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Re: EventTarget.on

From: Glenn Maynard <glenn@zewt.org>
Date: Wed, 23 Nov 2011 12:43:10 -0500
Message-ID: <CABirCh-1ybbeyV9Sak+AYHcQ=b7OGFcmv32KEgtbzq5MF2nuEg@mail.gmail.com>
To: Anne van Kesteren <annevk@opera.com>
Cc: Jake Verbaten <raynos2@gmail.com>, www-dom@w3.org
On Wed, Nov 23, 2011 at 12:07 PM, Jake Verbaten <raynos2@gmail.com> wrote:

> Adding a redundant method that clashes with what everyone already
>> associates with the name (event delegation),
> In prototype and jQuery el.on(ev, handler) works and is an alias for
> adding an event listener.

But it also adds event delegation.  I'd also (more importantly) predict
headaches due to the Prototype name clash; new code using on() couldn't be
used on sites that load Prototype.  It's easy (and correct) enough to blame
Prototype for patching methods into the API like that, but the problem
would still be there.

Anyhow, all that's needed is to pick a different word (if a new method is
needed at all).

On Wed, Nov 23, 2011 at 12:12 PM, Anne van Kesteren <annevk@opera.com>wrote:

> On Wed, 23 Nov 2011 18:07:18 +0100, Jake Verbaten <raynos2@gmail.com>
> wrote:
>> Would it be worthwhile to have some kind of event delegation mechanism?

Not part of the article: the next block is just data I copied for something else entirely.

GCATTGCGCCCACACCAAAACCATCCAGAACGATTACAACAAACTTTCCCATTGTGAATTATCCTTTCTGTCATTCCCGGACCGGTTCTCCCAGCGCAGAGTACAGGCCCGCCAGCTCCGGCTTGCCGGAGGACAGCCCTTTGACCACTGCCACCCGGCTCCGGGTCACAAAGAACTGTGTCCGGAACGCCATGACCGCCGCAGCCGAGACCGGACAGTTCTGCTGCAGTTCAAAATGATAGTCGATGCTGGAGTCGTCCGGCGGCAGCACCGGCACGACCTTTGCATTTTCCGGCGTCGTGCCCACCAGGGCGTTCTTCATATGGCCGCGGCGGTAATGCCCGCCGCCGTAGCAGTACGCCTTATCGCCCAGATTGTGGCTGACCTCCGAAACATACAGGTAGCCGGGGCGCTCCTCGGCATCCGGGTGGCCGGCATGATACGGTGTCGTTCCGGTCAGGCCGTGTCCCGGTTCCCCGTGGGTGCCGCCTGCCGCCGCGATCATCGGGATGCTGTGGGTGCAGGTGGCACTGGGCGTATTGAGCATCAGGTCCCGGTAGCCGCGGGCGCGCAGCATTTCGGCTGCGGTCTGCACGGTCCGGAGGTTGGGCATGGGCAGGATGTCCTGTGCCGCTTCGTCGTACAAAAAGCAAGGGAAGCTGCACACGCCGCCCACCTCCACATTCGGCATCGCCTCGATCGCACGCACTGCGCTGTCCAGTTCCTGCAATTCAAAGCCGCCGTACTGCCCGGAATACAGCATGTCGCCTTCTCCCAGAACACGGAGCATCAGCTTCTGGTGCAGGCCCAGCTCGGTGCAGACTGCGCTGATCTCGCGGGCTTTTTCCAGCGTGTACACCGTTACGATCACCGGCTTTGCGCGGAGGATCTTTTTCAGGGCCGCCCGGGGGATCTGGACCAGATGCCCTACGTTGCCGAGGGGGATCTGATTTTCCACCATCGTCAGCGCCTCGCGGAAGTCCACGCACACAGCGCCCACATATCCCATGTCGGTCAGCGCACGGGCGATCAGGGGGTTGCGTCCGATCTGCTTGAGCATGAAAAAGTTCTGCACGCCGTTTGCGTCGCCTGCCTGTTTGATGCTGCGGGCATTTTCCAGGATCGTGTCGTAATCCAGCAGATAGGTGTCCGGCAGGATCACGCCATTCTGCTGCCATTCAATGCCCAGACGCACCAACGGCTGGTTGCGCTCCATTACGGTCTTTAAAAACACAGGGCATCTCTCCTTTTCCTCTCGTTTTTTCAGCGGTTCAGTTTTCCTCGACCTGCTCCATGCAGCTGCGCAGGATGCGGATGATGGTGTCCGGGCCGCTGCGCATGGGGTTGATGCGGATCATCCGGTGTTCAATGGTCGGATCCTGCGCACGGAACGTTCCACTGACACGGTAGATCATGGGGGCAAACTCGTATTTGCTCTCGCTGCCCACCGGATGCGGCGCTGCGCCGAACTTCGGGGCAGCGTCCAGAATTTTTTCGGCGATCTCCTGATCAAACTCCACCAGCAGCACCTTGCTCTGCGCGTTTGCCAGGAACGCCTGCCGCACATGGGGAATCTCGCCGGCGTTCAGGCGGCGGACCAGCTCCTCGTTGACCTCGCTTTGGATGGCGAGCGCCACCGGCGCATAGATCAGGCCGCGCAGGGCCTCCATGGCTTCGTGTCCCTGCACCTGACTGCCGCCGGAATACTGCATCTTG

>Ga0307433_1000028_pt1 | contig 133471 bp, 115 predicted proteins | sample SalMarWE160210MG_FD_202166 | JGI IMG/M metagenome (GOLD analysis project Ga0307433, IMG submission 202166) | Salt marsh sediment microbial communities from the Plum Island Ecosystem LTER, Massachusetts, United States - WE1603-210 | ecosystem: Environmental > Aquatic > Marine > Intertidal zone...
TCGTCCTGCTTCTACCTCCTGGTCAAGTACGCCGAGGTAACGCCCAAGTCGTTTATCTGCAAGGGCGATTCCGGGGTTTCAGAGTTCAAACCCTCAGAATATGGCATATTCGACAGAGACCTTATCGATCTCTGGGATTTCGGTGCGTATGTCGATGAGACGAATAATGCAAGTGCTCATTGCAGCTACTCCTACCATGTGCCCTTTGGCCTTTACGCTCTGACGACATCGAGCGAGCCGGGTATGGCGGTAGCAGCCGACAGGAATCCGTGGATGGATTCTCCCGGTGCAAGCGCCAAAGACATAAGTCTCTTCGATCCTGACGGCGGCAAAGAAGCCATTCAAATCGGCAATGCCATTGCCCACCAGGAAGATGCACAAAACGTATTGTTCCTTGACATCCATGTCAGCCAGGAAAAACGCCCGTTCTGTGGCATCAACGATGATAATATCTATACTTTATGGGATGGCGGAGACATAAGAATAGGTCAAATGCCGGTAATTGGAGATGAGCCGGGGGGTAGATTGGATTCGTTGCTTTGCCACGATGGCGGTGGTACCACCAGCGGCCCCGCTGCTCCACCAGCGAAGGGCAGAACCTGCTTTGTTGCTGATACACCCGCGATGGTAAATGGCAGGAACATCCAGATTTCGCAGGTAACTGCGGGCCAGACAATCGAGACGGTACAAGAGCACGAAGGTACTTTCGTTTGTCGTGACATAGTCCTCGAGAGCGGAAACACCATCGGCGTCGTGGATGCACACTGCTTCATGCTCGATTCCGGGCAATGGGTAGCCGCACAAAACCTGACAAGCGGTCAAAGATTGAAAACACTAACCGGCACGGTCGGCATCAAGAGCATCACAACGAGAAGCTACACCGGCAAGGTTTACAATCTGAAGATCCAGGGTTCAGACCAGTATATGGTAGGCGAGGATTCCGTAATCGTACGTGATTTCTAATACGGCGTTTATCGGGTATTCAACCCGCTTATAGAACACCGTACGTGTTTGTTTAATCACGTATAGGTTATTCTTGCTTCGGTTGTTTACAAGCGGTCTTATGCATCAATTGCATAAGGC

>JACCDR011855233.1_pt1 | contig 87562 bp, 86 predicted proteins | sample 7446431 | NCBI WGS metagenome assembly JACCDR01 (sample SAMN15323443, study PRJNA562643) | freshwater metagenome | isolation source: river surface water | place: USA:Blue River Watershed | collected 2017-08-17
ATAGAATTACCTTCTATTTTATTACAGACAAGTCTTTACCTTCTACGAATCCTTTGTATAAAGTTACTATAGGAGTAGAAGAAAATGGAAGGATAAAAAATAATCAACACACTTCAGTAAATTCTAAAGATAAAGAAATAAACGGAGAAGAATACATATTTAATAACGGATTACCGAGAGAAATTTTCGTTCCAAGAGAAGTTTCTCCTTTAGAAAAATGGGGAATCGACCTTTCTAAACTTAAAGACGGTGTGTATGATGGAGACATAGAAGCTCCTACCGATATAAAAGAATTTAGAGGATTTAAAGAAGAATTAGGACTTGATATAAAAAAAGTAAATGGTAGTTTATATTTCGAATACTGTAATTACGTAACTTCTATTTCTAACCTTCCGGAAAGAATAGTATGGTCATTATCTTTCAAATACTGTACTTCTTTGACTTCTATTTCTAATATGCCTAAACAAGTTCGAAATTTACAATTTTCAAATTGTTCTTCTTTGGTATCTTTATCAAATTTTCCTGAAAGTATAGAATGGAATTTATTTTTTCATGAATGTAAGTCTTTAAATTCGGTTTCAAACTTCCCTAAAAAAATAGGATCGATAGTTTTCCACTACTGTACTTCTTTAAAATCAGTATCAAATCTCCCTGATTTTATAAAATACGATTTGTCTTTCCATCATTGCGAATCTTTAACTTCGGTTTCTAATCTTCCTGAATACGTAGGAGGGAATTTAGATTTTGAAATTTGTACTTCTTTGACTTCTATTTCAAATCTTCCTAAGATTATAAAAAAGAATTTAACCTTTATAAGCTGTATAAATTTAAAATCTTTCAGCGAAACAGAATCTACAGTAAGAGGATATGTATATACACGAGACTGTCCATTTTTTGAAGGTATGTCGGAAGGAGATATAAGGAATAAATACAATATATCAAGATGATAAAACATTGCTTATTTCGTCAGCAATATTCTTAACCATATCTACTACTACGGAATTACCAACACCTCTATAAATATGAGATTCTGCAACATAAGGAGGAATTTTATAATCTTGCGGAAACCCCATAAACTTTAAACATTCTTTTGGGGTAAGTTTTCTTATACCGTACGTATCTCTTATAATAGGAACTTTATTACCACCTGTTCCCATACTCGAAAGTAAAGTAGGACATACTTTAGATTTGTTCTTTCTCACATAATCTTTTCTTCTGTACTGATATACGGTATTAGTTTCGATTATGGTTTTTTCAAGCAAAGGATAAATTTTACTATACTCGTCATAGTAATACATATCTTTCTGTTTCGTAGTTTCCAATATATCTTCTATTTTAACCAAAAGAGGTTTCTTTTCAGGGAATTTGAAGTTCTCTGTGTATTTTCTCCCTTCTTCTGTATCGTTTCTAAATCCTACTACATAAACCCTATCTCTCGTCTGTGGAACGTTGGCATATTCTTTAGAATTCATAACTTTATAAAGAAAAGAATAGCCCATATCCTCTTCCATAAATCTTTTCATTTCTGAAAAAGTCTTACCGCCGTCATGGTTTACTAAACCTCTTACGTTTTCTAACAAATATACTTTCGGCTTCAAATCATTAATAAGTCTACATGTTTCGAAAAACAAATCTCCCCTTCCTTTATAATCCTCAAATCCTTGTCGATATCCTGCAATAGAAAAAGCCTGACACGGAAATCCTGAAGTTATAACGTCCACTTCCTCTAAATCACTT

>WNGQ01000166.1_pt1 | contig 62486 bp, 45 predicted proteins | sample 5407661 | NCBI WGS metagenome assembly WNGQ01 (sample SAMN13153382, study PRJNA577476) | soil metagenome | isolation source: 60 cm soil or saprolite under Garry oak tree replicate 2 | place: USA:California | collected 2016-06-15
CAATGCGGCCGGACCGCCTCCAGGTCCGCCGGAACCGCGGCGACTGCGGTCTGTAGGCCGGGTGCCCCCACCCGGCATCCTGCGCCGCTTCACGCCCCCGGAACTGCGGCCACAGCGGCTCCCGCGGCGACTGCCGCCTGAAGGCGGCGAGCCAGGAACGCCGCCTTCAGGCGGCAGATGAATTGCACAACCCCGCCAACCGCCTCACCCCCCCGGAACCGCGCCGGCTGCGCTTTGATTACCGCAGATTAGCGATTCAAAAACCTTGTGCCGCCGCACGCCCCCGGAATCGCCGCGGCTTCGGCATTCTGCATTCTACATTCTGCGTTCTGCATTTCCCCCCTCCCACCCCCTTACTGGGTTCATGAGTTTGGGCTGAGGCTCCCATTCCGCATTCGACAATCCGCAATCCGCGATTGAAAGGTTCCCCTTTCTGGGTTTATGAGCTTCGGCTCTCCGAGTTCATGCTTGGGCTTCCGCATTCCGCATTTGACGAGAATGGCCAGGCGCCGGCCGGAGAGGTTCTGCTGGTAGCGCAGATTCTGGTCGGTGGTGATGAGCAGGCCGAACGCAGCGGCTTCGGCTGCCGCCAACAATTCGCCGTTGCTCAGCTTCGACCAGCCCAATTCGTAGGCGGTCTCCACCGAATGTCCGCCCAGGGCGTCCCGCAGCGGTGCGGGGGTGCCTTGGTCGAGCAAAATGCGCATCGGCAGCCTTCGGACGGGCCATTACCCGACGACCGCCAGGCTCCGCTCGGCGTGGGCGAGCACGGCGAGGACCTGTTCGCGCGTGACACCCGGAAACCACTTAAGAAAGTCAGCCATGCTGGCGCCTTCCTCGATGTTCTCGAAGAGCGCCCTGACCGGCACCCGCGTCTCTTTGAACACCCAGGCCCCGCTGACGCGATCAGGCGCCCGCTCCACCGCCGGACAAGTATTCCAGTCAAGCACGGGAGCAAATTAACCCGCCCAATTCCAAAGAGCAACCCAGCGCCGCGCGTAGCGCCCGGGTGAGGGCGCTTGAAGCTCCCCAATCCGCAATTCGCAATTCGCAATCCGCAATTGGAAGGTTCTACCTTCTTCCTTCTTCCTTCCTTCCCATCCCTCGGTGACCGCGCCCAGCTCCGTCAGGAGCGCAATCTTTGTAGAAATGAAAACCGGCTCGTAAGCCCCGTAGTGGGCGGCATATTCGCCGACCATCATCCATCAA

> I think so. Is there no need to unregister these handlers?

All handlers should be removable.

Prototype allows removing these handlers by returning an object with a
"stop()" method.  Prototype's API has its quirks, but I do like this a
*lot* better than removeEventListener, because with removeEventListener I
can't use anonymous functions.  This allows:

this.clickHandler = this.container.on("click", function(e) {
e.preventDefault(); });

Later, this.clickHandler.stop() is called to remove it.  I can also
accumulate an array of handlers, and call stop() on all of them to remove
all listeners.

> At TPAC something like was discussed:
>  target.on.eventName.add(**callback, optional options)
>  target.on.eventName.remove(**callback)
> options could be used for delegation, only firing when AT_TARGET, only
> during BUBBLING_PHASE, etc.

That's cute, though I'd suggest adding new features to addEventListener
directly, and anything like this would just a thin syntax sugar wrapper on
top of addEventListener.  Do you know of legacy restraints that would
prevent overloading addEventListener for (type, listener, options)?  (The
"optional boolean capture" would need to be split into a "boolean capture"
version and a two-argument version, of course.)

Glenn Maynard
Received on Wednesday, 23 November 2011 17:43:38 UTC

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